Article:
Operators have reported losing sales after teenagers pressured parents not to fly for their holidays.
Aito members said customers were becoming increasingly aware of their environmental footprint when it came to travelling.
It comes amid growing calls for the industry to promote the benefits of travel and to talk with the government about climate change to avoid an introduction of flight quotas.
Aito chairman Derek Moore said the association was so concerned about the issue that it was creating a climate change thinktank on behalf of its 120 operator and 49 agent members.
Speaking at Aito’s overseas conference in Wroclaw, Poland, last week, he said the thinktank would formulate the “appropriate response” to customers to avoid the industry being seen as “villains of the piece” in the climate change debate.
It will engage with politicians and airlines to find out what action is being taken to reduce the impact of travel on the environment.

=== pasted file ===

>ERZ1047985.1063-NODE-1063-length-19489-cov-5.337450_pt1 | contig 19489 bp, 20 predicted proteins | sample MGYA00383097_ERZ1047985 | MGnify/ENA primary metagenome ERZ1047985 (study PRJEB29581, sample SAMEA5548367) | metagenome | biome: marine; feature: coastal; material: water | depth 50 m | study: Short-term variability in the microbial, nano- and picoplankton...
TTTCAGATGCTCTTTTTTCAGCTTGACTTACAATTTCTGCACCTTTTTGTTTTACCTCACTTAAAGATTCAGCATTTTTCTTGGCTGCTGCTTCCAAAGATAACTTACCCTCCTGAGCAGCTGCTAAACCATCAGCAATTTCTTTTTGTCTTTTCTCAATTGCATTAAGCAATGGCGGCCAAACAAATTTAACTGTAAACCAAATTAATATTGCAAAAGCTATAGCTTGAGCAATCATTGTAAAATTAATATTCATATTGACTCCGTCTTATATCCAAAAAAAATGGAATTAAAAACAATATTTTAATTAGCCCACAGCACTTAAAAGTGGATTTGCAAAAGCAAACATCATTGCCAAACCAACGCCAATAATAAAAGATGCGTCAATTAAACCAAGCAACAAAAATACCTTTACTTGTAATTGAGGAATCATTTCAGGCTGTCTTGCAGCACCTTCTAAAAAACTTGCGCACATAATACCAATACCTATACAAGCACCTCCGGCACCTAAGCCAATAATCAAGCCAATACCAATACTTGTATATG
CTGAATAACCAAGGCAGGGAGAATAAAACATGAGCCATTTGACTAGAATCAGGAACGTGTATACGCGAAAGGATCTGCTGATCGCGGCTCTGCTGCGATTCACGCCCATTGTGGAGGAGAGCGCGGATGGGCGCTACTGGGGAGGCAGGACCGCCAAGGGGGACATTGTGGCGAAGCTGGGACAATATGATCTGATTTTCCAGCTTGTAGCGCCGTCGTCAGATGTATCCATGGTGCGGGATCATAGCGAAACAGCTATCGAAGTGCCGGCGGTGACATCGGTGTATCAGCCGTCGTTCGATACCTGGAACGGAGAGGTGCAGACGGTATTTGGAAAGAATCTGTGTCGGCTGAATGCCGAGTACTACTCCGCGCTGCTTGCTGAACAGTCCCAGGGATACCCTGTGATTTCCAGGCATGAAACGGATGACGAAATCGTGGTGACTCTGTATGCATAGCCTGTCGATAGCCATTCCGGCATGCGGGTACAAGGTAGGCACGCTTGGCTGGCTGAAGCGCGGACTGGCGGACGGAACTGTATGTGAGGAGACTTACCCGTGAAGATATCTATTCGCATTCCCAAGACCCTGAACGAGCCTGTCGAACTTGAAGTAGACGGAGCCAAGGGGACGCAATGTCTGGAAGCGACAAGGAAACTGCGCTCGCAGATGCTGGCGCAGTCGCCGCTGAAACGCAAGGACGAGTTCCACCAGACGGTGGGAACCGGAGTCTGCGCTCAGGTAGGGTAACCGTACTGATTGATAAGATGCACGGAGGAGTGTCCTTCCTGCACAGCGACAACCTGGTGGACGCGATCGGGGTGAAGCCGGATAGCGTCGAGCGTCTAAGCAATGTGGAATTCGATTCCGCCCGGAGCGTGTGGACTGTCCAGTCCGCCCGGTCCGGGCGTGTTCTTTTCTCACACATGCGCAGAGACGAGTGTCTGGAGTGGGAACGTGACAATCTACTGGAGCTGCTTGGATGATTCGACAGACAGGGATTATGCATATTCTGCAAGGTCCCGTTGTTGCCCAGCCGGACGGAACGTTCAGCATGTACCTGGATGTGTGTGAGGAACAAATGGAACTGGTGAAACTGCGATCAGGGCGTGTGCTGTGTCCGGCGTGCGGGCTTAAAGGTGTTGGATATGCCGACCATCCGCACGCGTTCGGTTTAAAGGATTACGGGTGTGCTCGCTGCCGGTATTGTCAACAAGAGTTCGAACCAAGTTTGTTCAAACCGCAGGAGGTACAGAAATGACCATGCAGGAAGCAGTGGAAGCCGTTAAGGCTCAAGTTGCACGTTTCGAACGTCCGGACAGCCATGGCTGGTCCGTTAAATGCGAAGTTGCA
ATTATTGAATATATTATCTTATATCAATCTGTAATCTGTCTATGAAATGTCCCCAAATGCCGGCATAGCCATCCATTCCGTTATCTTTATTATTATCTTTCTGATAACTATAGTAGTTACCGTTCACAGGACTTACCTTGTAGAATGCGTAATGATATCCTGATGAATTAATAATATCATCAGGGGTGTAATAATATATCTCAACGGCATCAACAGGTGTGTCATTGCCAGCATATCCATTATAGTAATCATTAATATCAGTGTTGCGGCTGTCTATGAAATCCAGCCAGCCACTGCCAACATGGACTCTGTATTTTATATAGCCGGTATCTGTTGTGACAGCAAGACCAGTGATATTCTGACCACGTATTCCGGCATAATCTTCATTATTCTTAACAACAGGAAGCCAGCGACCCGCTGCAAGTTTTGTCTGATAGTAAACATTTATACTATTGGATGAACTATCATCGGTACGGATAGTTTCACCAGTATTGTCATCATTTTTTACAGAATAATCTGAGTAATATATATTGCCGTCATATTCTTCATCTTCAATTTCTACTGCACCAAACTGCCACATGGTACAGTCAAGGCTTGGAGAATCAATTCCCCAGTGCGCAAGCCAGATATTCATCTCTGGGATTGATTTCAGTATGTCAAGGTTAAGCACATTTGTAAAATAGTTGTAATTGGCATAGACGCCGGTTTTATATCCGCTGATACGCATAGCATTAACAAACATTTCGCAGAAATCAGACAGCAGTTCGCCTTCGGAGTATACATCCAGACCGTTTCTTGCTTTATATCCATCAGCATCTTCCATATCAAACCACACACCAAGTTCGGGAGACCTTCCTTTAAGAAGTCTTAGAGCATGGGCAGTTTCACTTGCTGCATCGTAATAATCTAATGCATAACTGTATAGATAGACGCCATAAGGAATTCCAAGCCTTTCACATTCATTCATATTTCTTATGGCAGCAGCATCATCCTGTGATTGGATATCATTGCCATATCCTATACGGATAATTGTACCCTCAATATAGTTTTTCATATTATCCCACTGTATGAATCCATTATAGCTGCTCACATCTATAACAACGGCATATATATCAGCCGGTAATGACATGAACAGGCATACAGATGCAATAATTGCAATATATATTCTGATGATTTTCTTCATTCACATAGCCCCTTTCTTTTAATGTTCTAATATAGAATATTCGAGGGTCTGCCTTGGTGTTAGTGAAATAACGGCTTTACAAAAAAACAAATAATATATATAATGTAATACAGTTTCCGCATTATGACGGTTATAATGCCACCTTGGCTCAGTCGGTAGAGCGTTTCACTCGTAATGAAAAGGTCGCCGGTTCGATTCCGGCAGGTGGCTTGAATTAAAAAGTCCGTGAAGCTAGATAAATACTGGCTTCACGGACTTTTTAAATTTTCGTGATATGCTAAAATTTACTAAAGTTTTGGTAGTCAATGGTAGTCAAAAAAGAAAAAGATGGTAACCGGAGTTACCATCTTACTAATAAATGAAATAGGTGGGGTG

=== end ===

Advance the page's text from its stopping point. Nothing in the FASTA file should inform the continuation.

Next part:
Speaking at the conference, Alice Bayly, head of sustainable travel and family product at Experience Travel Group, said: “I’ve heard two parents say they will not travel next year because their teenagers won’t let them. Younger people are increasingly engaged and very powerful.”
Kevin O’Regan, managing director of Ramblers Holidays, said he was increasingly aware of the issue. He said: “Children are pressing parents to take only one flight next year.”
Operators said the industry needs to sell the positives of travel.
Sarah Bradley, director at Journey Latin America, said: “Travel has massive economic benefits to communities. We should not be too frightened about talking about that.”
Jonathan Bryan, founder of Discover Adventure, added: “Young people will demand parents don’t travel overseas; perhaps they will go closer to home. We have to think carefully about making our products more sustainable.”
Tucan Travel is overhauling its business to become more sustainable. It has already added responsible tourism content to its website and stopped tour visits to schools.
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